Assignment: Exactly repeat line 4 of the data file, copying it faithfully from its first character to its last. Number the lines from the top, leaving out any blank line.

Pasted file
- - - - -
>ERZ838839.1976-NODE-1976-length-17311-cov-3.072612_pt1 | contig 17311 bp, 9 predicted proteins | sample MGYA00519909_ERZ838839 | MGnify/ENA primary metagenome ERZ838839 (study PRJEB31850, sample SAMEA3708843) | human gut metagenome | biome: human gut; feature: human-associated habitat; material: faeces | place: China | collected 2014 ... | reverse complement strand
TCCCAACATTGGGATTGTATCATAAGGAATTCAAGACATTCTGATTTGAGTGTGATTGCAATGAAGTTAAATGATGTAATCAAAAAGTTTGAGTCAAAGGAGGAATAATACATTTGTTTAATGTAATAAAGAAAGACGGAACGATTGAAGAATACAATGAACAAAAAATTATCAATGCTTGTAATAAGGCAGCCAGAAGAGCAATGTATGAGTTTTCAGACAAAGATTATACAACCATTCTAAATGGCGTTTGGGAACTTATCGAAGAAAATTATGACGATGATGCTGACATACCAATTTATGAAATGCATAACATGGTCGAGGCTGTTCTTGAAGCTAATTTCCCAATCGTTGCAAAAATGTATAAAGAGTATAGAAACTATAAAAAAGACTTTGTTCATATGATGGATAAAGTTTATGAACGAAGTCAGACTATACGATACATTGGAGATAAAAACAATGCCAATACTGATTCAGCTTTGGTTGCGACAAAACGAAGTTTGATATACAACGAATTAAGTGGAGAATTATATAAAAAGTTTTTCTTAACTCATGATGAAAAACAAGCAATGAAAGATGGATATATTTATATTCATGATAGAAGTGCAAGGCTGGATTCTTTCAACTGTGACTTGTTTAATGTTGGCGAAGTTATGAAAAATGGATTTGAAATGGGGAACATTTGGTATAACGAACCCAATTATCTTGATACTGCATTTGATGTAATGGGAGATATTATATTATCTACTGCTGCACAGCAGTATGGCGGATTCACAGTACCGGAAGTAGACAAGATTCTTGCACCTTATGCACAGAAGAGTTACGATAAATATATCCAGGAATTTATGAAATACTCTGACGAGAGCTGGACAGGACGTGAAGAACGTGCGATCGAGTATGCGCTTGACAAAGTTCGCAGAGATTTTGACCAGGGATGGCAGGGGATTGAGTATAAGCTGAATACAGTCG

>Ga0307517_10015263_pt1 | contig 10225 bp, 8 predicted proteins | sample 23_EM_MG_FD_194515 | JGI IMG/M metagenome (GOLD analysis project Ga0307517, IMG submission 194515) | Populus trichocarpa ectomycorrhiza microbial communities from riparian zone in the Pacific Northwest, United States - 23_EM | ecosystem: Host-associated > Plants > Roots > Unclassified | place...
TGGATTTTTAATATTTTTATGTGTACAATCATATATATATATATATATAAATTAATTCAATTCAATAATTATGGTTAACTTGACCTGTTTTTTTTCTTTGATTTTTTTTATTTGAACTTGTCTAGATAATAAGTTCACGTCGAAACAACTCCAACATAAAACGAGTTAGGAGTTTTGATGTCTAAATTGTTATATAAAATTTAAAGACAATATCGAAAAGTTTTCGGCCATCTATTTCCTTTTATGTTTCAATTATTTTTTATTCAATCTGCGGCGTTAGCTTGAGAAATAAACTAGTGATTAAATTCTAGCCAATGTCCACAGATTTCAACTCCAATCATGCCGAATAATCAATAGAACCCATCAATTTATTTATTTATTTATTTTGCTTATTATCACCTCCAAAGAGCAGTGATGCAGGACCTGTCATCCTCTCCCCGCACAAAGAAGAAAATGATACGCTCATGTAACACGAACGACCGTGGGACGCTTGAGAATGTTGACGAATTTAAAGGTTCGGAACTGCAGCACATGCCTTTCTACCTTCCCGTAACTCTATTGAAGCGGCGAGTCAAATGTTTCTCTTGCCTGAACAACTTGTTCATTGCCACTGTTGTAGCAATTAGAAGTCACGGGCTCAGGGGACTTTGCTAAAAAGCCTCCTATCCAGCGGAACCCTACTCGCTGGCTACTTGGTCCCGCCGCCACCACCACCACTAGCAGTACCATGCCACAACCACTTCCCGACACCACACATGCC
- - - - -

TGGATTTTTAATATTTTTATGTGTACAATCATATATATATATATATATAAATTAATTCAATTCAATAATTATGGTTAACTTGACCTGTTTTTTTTCTTTGATTTTTTTTATTTGAACTTGTCTAGATAATAAGTTCACGTCGAAACAACTCCAACATAAAACGAGTTAGGAGTTTTGATGTCTAAATTGTTATATAAAATTTAAAGACAATATCGAAAAGTTTTCGGCCATCTATTTCCTTTTATGTTTCAATTATTTTTTATTCAATCTGCGGCGTTAGCTTGAGAAATAAACTAGTGATTAAATTCTAGCCAATGTCCACAGATTTCAACTCCAATCATGCCGAATAATCAATAGAACCCATCAATTTATTTATTTATTTATTTTGCTTATTATCACCTCCAAAGAGCAGTGATGCAGGACCTGTCATCCTCTCCCCGCACAAAGAAGAAAATGATACGCTCATGTAACACGAACGACCGTGGGACGCTTGAGAATGTTGACGAATTTAAAGGTTCGGAACTGCAGCACATGCCTTTCTACCTTCCCGTAACTCTATTGAAGCGGCGAGTCAAATGTTTCTCTTGCCTGAACAACTTGTTCATTGCCACTGTTGTAGCAATTAGAAGTCACGGGCTCAGGGGACTTTGCTAAAAAGCCTCCTATCCAGCGGAACCCTACTCGCTGGCTACTTGGTCCCGCCGCCACCACCACCACTAGCAGTACCATGCCACAACCACTTCCCGACACCACACATGCC